The 2018 NBA All-Star Game was supposed to change things. The game was supposed to mean something with a new format and new incentives for the players to play hard and, you know, actually give a shit for the first time in what felt like forever.
What had become a joke, basically the weekend’s second dunk contest, was supposed to experience a rebirth Sunday. Captains were selected, sides chosen, and money for charity would be on the line. That’s how the NBA thought it would transform a snorefest into a competitive and entertaining exhibition between two dozen of the best players in the world. Guys might even play defense for more than a possession. Basically the caliber of play would be the exact opposite of what the All-Star Game has been like for what feels like a decade.
And after Sunday’s 148-145 victory for Team LeBron in Los Angeles, I wouldn’t call what we witnessed a failed experiment on the NBA's part. The players were adamant that this version of the game felt different than previous ones.
But real talk, up until the final few minutes of the fourth quarter it was tough to tell who cared less about being in Staples Center: the All-Stars or all the beautiful people in the stands who sat on their hands the whole evening?
LeBron James won his third All-Star Game MVP award, leading all scorers with 29 points, and celebrated his squad’s final defensive stop that sealed the win by sprinting toward his bench and jumping into his teammates in a rare display of ecstasy. Seriously, when’s the last time All-Stars spontaneously showed any kind of emotion like that in this game?
“That’s why, it was so competitive,” said James Harden, playing in sixth All-Star Game.
We asked a bunch of All-Stars if this game felt different and how competitive it really was out there on the court. And to a man, they all said this game was unlike any other.
Were guys really going at it? “Yeah,” said Russell Westbrook, a seven-time All-Star, with his typical deadpan delivery.
In his first All-Star Game, Joel Embiid thought it was “very competitive” out there.
“I think a lot of us played hard,” four-time All-Star Kyle Lowry said. “I think it was way more competitive.”
“I think we tried to set the tone early by playing a little defense,” said Steph Curry, a five-time All-Star and one of the captains along, of course, with LeBron. “A great change of tone for the fans. I think we accomplished that, all the way down to the finish.”
“For an All-Star Game and for the way the game has been played the last few years, I think it was really competitive,” two-time All-Star Kemba Walker said. “Especially in the fourth quarter.”
Yeah, it was close in the fourth quarter, guys played hard down the stretch, and in the final two minutes both teams really clamped down and made it dramatic. But are you honestly going to remember any plays or iconic moments from this game? Were you appalled by how lackadaisical the play early on was, with a million turnovers? Did you yawn through most of this game featuring the greatest and dream of them balling out like it was the playground for more than roughly 10 minutes? You weren’t the only one.
Twitter clowned this game early on when both sides looked like garbage and it remains to be seen if the NBA will roll out this format again next season. Almost to a man, the players seem down to do it again.
“I’m not against it, that’s for sure,” said James, who played in his 14th All-Star Game. “I had a heck of a time doing it in the conference call with Steph.”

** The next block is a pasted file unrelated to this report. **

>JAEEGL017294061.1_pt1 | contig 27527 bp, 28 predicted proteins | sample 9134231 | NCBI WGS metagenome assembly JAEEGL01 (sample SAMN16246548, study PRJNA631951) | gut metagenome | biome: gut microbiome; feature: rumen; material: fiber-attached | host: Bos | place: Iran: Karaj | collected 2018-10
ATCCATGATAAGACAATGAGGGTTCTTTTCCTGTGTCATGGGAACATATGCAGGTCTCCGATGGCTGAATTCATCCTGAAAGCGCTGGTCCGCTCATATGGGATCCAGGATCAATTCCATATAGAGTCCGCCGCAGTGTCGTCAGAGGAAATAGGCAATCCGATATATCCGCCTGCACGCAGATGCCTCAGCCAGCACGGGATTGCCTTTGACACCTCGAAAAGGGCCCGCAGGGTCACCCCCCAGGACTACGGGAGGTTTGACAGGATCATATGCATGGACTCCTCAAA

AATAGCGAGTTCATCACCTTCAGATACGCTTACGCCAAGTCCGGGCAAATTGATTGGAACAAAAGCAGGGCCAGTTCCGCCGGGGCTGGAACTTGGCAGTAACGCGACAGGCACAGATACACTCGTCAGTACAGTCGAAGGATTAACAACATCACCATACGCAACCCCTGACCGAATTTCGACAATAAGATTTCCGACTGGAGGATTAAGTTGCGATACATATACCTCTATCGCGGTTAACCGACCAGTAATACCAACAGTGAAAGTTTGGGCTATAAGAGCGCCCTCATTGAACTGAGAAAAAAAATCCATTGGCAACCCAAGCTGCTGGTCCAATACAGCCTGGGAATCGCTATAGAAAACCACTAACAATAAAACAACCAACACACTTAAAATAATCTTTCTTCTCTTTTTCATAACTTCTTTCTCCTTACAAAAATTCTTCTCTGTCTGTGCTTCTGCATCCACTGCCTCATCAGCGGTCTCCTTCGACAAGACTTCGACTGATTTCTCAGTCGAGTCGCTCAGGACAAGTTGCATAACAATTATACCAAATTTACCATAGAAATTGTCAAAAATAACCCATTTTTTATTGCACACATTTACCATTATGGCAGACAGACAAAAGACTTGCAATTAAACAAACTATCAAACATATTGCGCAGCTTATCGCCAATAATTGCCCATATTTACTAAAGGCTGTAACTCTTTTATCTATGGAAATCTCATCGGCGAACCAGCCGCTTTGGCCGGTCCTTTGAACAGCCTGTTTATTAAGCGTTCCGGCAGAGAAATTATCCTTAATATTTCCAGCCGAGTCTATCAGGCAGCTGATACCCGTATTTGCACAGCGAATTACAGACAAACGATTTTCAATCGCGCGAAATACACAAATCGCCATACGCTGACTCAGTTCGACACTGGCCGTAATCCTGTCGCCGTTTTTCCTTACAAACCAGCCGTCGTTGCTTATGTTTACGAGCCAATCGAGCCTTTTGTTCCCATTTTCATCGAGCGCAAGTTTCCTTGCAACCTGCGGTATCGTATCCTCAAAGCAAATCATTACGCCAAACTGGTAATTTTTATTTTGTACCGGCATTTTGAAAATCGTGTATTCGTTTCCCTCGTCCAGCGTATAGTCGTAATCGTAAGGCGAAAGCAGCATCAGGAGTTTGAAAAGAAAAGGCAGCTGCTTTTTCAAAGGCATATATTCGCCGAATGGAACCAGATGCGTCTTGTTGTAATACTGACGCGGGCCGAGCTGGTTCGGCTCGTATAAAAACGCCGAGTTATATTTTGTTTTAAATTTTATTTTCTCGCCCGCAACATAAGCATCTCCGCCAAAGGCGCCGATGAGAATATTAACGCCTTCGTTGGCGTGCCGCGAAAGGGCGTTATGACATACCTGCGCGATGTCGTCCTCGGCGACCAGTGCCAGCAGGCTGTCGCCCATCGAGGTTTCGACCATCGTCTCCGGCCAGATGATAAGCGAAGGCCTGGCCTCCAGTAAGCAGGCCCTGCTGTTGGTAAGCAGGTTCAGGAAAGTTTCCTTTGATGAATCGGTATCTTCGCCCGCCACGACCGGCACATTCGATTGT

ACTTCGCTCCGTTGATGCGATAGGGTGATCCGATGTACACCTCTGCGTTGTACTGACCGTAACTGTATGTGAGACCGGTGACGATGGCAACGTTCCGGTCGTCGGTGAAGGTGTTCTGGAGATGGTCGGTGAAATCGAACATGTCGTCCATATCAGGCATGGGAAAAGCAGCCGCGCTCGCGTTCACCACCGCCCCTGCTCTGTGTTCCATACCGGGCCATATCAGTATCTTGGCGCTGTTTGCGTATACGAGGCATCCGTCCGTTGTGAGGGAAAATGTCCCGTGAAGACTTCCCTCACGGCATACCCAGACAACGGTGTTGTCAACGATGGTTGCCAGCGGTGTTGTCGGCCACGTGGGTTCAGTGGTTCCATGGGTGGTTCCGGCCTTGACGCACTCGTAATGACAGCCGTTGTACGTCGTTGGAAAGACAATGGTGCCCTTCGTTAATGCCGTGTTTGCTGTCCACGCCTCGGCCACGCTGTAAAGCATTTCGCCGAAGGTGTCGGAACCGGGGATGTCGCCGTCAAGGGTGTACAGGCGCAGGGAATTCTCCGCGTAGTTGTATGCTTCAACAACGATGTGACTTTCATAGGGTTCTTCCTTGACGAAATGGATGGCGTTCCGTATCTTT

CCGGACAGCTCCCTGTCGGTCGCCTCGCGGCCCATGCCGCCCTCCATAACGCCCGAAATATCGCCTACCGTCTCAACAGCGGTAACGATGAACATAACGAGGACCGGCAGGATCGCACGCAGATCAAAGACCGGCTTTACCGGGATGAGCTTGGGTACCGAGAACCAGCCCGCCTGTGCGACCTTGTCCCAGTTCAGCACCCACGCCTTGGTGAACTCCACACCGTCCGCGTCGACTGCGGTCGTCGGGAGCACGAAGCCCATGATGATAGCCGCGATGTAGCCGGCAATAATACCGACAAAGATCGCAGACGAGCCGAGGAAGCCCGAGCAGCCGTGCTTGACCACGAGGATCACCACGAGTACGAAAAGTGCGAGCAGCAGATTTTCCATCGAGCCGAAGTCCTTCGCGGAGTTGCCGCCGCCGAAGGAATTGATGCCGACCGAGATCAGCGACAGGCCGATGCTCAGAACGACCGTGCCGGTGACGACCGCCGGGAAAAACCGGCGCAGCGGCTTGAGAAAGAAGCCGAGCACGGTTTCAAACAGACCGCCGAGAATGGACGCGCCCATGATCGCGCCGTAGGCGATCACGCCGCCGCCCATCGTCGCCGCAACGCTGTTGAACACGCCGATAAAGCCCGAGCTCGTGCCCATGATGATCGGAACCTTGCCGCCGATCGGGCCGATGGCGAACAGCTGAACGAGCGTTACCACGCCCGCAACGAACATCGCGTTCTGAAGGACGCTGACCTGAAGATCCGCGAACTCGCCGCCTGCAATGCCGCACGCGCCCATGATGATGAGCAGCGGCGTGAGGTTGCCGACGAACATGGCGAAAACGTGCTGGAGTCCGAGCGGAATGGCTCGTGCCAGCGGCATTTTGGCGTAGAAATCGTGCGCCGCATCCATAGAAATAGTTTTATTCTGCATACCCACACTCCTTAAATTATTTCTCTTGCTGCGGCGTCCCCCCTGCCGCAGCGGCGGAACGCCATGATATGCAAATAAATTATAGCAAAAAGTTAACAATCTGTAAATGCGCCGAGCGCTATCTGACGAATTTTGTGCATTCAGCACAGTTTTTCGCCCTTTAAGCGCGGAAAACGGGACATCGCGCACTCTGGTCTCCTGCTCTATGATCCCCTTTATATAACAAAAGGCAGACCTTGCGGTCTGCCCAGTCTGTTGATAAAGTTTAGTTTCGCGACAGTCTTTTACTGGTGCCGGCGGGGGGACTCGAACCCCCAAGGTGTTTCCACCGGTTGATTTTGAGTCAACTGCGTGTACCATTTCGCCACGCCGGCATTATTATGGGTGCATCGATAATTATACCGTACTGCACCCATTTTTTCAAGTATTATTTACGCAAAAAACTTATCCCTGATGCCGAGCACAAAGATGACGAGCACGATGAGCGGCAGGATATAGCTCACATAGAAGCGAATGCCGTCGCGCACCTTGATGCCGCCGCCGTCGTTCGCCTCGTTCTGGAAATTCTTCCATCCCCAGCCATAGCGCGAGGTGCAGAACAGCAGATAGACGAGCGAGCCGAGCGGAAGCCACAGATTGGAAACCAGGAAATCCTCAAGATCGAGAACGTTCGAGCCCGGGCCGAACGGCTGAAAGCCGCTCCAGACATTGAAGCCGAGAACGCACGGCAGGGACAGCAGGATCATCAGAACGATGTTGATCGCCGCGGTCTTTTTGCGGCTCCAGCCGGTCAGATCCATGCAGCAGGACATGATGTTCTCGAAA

But there’s another problem with this game. The league needs to televise the All-Star Draft and not dodge hurting anyone’s feeling by conducting it behind closed doors. They missed a golden opportunity to really create some buzz around the game when they decided against televising the draft. There's talk the league will correct that next year if the format sticks. But it was a completely lame on the NBA's part to do something like that away from the public, about as lame as the atmosphere in Staples Sunday.
Prime example: The only time the crowd got on its feet after Fergie’s abysmal national anthem was when Michael Jordan was introduced to the crowd during a TV timeout late in the fourth quarter to acknowledge Charlotte as the host city next year. It barely rocked for NERD x Migos performance during halftime. Until late in the fourth quarter, it was louder in the arena during the timeouts than the game itself.
But it was competitive. The players said it felt better, that it was a step in the right direction. Something to build on for the coming years. The All-Star Game can only get better from here, they want to believe.
You can buy it. I’m not. The players said the right things and seemed genuinely happy with the results, but it sounded corporate. It came across canned. LeBron’s celebration at the end kind of looked contrived considering it was barely reciprocated. Maybe the players are just trying to convince themselves that this game had some juice on the court because it had none in the stands. And not a lot on social media until mid-way through the fourth quarter.
The bigger question in all of this is does the NBA need to save the All-Star Game? Probably not because at this point it might be beyond saving and why go crazy over an exhibition games guys are basically trying to get through without getting hurt and ruining the rest of their season. The players make too much money and are generally too close with each other to really go at it—unless we’re talking about Embiid vs. Westbrook. Everyone in the game is cool with each other, for the most part. They’d all rather be on vacation anyway, and unless you throw a bag at their feet and say winner takes all, are things really going to change? Will we ever get an NBA All-Star Game that's entertaining, exciting, and dramatic from start to finish?
My money's on no.